Next up...the results of our food journaling...and what we discovered.


Links to and part four.

Wednesday, April 25, 2012

Of Diet and Dyslexia - Part Two

Thanks for joining me on my series of posts about our daughter, H-Bob, and our discovery of her dyslexia and the effects of her diet. You can catch part one here.

 June 2011 

It all started with a Tweet. Someone who mentioned that she had just purchased a copy of How to Raise Your Strong Willed Child. It sounded like a good title to investigate. We used to tweet back and forth how H-Bob and some of her children exhibited over-the-top, strong-willed-child attributes. I tracked down a copy at our local library and started reading. It confirmed that I indeed have a strong-willed child. As an infant she cried continually...was sensitive to light, touch, all sounds, and motion. As a toddler, she was still whiny, a picky eater, always in motion. These all fell under the different personality traits outlined by the book. Fascinating and affirming that H-Bob was not the only such child on the planet.

Not so much a personality trait, but we noticed as a preschooler she had no interest in the printed letter although she loved to be read to and became skilled at drawing. Beginning reading lessons were met with resistance. Being able to distinguish sounds seemed difficult. It seemed as if she could not understand the concept of rhyming words. What we learned one day was forgotten the next. And forget anything that had to do with math. But back to the book. Sprinkled through the book were those disclaimer comments…if your child exhibits this or that, you might want to consider the possibility of a learning disability. Those little things that pricked at my insides and said, “What are you going to do with that information, now?”

There were references to several different other titles and online information to consider as follow-up materials to the book. I promptly checked out stacks of titles from our local library (just check my Shelfari shelf on the left-hand side of the blog) and entered the world of dyslexia. It didn’t take much more than that to clinch the fact that this was what we were dealing with. School was out for the summer, so we proceeded with what we had on our own. I brought it up with her wonderful vision therapist who told me her son was dyslexic and had eye abnormalities similar to H-Bob when he was young. She had already suspected that H-Bob was dyslexic but didn’t mention anything. H-Bob’s eyes needed to ‘see’ effectively before anything else remedial could be introduced. Interesting that she did not consider dyslexia a liability at this point. I would learn in time that dyslexia is a gift and not something to be feared.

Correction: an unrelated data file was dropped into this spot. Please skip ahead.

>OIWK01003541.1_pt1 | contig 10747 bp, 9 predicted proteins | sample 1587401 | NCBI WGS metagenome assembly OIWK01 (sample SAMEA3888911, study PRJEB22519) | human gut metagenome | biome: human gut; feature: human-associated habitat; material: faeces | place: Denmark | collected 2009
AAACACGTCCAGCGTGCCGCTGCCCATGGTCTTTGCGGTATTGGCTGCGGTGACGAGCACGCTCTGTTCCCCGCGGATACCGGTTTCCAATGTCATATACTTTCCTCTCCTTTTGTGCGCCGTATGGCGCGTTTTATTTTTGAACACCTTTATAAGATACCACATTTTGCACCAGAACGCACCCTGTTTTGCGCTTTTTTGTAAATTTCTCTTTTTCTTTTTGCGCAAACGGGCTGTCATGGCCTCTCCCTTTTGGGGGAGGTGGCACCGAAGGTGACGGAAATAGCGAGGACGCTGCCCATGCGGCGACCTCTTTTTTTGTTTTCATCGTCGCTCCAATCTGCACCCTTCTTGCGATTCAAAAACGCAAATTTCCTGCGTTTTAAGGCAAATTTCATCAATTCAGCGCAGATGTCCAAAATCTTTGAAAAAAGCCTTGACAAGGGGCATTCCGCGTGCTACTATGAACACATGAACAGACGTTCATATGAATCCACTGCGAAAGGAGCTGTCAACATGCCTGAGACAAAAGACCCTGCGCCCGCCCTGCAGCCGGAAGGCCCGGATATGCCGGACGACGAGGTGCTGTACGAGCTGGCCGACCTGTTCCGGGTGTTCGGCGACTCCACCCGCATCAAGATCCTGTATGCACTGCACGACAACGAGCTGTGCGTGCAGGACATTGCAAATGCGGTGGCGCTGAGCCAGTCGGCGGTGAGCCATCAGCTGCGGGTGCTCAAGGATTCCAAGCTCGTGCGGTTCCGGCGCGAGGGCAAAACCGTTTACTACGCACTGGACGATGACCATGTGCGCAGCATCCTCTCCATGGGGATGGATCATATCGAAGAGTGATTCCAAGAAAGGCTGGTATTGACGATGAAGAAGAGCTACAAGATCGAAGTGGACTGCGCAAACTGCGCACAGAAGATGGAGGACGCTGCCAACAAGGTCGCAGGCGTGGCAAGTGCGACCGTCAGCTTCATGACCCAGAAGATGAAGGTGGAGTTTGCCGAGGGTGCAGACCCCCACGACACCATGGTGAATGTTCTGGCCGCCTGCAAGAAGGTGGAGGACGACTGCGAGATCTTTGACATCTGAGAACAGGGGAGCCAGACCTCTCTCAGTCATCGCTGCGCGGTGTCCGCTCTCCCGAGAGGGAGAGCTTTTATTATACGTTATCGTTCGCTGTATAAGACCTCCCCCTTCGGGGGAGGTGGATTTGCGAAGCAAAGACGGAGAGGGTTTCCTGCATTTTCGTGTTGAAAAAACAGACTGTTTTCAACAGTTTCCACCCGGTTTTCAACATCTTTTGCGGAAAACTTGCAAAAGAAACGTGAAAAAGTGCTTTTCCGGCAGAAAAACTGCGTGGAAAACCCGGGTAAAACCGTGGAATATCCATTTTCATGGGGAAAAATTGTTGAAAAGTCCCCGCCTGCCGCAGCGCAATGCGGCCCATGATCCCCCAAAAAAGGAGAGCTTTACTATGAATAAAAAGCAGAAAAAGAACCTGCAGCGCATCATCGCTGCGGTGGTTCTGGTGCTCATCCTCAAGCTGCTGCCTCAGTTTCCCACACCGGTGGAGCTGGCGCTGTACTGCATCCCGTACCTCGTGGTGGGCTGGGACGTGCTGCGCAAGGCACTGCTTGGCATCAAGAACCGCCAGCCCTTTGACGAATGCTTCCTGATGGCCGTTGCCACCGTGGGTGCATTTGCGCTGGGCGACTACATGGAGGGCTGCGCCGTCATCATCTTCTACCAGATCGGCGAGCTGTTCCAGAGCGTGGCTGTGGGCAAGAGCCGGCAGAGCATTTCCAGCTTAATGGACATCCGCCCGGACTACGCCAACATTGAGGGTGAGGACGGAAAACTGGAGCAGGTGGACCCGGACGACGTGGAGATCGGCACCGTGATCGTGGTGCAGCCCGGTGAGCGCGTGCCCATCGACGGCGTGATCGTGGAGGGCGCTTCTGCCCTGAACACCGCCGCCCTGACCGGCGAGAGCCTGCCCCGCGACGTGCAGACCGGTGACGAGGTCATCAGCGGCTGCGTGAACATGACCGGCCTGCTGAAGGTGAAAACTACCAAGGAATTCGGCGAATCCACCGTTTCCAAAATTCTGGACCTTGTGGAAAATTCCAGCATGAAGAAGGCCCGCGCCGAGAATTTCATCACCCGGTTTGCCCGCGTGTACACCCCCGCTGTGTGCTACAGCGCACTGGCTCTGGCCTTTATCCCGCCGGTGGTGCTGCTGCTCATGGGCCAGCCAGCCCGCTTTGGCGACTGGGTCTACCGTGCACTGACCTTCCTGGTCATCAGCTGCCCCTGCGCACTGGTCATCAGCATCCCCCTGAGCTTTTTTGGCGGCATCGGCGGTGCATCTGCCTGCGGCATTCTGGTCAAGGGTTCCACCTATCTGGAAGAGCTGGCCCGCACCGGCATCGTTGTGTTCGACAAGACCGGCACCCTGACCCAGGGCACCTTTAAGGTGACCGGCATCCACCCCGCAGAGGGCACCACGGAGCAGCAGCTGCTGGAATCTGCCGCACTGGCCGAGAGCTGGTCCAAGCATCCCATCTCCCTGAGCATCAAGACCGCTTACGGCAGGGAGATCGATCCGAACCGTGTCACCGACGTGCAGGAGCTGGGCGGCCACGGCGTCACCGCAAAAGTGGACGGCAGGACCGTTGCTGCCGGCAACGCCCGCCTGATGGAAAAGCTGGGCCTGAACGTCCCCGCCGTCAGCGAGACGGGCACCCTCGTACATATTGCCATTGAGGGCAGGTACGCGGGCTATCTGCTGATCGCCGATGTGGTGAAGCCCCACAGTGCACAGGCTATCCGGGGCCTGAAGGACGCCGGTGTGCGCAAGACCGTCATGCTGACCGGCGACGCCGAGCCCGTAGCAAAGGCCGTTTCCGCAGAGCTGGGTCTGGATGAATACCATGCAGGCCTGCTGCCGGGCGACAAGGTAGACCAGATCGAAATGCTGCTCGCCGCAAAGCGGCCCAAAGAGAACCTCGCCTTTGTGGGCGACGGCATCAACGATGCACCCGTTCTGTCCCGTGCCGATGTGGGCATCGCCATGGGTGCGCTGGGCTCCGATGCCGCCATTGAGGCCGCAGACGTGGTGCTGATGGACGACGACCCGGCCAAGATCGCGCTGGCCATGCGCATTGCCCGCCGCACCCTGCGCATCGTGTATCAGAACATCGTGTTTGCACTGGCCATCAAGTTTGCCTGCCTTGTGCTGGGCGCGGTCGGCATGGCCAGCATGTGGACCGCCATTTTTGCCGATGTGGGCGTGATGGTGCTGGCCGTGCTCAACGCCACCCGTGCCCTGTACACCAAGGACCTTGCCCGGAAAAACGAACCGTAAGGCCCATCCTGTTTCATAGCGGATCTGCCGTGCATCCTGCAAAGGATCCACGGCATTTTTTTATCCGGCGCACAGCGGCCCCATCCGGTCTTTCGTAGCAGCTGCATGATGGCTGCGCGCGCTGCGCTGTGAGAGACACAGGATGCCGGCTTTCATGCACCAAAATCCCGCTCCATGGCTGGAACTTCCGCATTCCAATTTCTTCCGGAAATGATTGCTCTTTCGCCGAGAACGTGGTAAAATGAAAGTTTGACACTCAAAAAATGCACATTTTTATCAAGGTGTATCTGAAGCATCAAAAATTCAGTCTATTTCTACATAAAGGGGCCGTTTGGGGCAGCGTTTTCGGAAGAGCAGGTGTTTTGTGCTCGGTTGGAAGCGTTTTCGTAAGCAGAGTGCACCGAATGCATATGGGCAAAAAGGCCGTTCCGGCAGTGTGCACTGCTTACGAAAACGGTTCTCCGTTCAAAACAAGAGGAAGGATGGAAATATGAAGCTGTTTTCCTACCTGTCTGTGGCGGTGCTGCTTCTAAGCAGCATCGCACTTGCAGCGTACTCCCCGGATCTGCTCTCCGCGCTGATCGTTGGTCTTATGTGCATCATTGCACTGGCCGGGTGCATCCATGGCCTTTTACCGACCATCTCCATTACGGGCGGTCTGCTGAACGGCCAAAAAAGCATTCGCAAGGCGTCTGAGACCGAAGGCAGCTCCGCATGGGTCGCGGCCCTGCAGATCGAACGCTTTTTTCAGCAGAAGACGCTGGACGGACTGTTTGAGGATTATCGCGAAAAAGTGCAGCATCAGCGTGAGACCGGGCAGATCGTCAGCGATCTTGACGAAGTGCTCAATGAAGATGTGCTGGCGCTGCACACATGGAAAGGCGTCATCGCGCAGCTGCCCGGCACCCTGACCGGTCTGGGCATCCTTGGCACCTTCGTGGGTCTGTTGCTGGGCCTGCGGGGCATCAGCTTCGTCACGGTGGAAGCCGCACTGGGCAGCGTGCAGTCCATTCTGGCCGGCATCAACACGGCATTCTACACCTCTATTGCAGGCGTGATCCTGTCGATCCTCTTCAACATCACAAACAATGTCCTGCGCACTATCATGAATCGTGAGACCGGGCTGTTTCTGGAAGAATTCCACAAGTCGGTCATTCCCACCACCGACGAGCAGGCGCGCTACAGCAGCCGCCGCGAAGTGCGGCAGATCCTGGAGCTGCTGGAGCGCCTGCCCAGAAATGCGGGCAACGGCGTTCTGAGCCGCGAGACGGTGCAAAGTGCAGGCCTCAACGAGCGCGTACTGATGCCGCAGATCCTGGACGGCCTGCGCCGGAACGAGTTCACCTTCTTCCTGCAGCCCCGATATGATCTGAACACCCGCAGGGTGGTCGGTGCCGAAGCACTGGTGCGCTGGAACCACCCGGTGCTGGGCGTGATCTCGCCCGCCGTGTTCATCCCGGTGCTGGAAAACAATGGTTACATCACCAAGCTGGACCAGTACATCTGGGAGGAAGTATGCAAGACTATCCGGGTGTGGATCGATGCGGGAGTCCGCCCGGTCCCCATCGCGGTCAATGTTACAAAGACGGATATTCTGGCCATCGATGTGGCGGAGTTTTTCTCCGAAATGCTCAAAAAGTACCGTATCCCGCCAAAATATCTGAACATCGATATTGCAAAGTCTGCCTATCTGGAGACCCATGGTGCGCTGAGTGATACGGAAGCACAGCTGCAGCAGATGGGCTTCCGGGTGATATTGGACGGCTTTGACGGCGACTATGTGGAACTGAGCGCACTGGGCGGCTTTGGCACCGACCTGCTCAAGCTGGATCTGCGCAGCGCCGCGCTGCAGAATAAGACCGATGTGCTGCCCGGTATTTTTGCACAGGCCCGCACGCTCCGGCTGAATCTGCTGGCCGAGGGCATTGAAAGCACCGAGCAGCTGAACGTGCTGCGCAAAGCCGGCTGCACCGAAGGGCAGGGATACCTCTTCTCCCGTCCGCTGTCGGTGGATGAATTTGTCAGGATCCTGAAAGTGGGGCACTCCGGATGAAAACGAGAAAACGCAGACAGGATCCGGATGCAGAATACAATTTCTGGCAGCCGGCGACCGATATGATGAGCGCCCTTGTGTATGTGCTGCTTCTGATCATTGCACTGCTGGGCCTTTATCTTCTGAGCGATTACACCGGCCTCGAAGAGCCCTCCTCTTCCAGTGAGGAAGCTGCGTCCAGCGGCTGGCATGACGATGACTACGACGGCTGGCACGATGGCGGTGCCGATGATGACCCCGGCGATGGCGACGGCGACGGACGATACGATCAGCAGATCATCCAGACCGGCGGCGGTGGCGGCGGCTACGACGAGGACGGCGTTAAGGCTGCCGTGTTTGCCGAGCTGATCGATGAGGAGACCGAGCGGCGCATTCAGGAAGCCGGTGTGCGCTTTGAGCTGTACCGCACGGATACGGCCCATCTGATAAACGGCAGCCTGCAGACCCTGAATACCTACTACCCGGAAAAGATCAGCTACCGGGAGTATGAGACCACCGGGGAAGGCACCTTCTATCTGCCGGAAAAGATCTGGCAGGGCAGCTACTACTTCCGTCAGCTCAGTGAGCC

As I mentioned in my much briefer posts here and here at the time, I’m not one to take things lying down. There simply had to be a reason for her dyslexia. Current information seems to point towards a hereditary link. To my knowledge that did not exist in our family. What else could there be? Here began my search. I first scoured the web to find more information that I knew where to start with. Luck had it that the first book I picked up at the library was Disconnected Kids. If I thought that Raising Your Strong Willed Child was an eye opener. This was a life-changer. Dr. Melilo outlines his take that dyslexia and anyone on the austism/Asperberger spectrum are dealing with conditions on just one front, with individuals with dyslexia being extreme right-brained and autism/Asperbergers on the left-brain scale. Due to various conditions, the two halves of the brain can become disconnected and either of those conditions can occur. One section of his book outlines how to test at home for those conditions, and the dyslexia became very clear. These situations can be reversed according to his protocol with retraining the brain to communicate to the other side through occupational therapy activities and by a diet change. We promptly started with activities that started communication between right and left brain and could see that anything left-brained oriented was so difficult for her. She lined up true to the symptoms of someone who has limited use of the left hemisphere...not too coincidentally, the language processing side of the brain concerned with reading.